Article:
I went out to the DeFries Calendar Garden on one of the warmer-than-usual days last week, wondering what was happening out there these days. At first glance, not much. It was a typical bleached out, frozen February landscape, with a few evergreens to remind us of color. But don't despair. Spring is coming -- my snowdrops are blooming!
More July flowers from the DeFries calendar garden. Enjoy the colors and patterns.
More photos from Saturday's trip to the Calendar Garden -- seed pods, dried leaves, bare trees, and one surprise.
Always be on the lookout for the presence of wonder.
from Charlotte's Web, E.B. White
I took my Windwatchers group down to the calendar garden this past Saturday, to do some beholding.
The art of beholding is like this. "Behold" means to hold something in your gaze. To behold is not to stare or glance; it is not a quick scan or an expectant look. Beholding has a slow and spacious quality to it. . . . You release your expectations of what you think you will see and instead receive what is actually there. . . . Hold your camera in your hand and open yourself to grace and revelation hidden in each moment, just beneath the surface of what seems to be another ordinary moment.
from Eyes of the Heart, by Christine Valters Paintner
One can move into life with openness. It is as if one says to the world, and to life, and to one's self, and to God, "Surprise me!" This simple shift of attitude can make the difference between boredom and beauty. from Simply Sane, by Gerald May
And there were surprises and beauty -- the many shapes and patterns of flowers and seeds, fall-blooming iris and Lenten rose, the delight and energy of four young boys finding the perfect race track in the circular shape of the garden.
This was a good week for a trip down to the calendar garden, where the summer flowers provided bright splashes of color -- and so did the insects. One image that didn't make it into the camera is the many blue dragonflies helicoptering over the pond. And another is the golden eyelid on the frog sunning himself on a lily pad. There was plenty of other color, though, and the intricate lace of a golden dragonfly's wings.
We visited the Defries Calendar Garden in the bright sunlight of a June midday. Here's a glowing desert flower, and an echo in two glowing pond flowers. And the golden eye of a tiny amphibian half hidden by a water lily leaf, sitting in a puddle and reflecting sparks of light. (It looks as big as the water lilies in these photos, but was about half the size of one of the petals). Then there's the sunlight glow of arched clematis leaves and the peculiar squiggles of an allium head.
It's November. The wind is cold. This week when I went walking, I had no desire to linger and my camera stayed in my coat pocket, even as I enjoyed the shifting light and shadow on the clouds overhead.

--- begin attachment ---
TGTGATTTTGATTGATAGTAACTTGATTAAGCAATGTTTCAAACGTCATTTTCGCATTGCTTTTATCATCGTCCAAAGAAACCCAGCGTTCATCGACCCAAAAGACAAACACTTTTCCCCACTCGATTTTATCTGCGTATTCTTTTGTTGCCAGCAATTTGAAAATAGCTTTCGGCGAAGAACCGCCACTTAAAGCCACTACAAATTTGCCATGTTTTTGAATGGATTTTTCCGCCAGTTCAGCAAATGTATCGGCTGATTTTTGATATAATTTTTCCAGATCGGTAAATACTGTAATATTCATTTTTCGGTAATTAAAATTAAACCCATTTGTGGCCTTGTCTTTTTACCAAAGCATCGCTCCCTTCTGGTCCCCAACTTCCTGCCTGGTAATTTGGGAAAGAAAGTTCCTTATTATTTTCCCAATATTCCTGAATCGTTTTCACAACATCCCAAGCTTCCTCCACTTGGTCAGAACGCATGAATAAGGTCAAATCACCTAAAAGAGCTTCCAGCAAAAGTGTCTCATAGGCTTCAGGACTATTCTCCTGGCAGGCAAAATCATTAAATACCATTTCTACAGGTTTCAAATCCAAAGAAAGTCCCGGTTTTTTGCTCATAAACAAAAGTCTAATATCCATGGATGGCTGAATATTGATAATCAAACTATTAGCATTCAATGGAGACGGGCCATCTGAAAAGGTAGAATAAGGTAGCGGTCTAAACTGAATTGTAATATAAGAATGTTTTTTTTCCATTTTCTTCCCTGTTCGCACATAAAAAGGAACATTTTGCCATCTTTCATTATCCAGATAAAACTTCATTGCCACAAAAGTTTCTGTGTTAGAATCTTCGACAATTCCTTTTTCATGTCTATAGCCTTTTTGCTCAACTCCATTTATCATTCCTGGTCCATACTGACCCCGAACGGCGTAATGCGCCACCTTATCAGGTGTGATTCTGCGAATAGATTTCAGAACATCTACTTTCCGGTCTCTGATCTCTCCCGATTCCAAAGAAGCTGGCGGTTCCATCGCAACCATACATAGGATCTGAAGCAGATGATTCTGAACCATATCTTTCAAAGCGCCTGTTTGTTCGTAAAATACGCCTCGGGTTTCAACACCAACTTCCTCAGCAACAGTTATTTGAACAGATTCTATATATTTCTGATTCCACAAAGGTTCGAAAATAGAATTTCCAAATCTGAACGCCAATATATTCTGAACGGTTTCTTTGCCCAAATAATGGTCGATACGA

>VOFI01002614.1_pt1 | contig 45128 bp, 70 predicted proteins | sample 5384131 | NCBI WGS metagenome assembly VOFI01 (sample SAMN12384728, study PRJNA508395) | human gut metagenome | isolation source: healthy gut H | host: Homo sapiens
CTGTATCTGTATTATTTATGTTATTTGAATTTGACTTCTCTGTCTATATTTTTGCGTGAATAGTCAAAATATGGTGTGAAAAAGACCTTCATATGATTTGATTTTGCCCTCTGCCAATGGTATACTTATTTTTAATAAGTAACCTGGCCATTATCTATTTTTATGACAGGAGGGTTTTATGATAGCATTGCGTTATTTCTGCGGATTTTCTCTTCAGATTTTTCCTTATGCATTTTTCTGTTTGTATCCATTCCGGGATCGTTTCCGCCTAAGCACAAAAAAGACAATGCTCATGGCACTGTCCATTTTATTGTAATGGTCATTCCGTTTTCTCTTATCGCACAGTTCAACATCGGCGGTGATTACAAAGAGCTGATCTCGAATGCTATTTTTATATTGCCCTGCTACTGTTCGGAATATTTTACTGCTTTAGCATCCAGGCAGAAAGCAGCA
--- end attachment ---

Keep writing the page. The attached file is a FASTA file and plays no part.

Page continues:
So here is a rather random collection of things that caught my eye the week before. Above, a plant candidate for the Red Hat Society who apparently misheard the poem Warning by Jenny Joseph ("When I am an old woman I shall wear purple/ With a red hat which doesn't go, and doesn't suit me.").
A Bonbon Buttercup squash, pretending to be an acorn squash.
At the Calendar Garden, I was admiring the pink and green lacy-ness of the decorative kale, when I realized that some of the lacy-ness, and some of the green-ness, was the result of bright green cabbage caterpillars, chomping away for all they were worth.
And if I hadn't slowed down and discovered the cabbage caterpillars, I wouldn't have noticed the flower beside the kale, with its spotted confetti clown suit, since it was much smaller, and blended in. I'm not sure what it is -- perhaps some of you can tell me.
Saturday began as one of those golden fall days, full of sunlight and wind, with gold leaves on the maple trees along 8th Street, twirling through the air, scuttling across the roads, and resting in drifts by my door.
When I drove down to the Calendar Garden in the afternoon, I discovered that out in the open countryside the trees were pretty well bare already. It was quieter in the garden, but as I strolled through the spring quarter, I kept spotting the shimmer of milkweed seeds, like tiny white fireworks, scattered amidst the other plants. They had blown a ways, but I finally found their origin -- a candelabra of tall, narrow milkweed pods.
The pond at the Calendar Gardens is once again full of tadpoles and lilypads. I love the mix of sizes and shades of color on the lilypads -- and the challenge of frog spotting. If you look closely (especially if you're looking via a mobile device), you might be able to spot the frog in the photo above. The photo below is a close-up -- though he's still a bit tricky to spot.
And the water iris are in all stages of blooms....
My approach to contemplative photography --
Tell about it."
Mary Oliver in "Sometimes"
Tesserae: small cube-shaped tiles of ceramic, glass or precious stone used to make a mosaic, or in this case, brief essays on some element of lectio divina with Luke 10:38-42.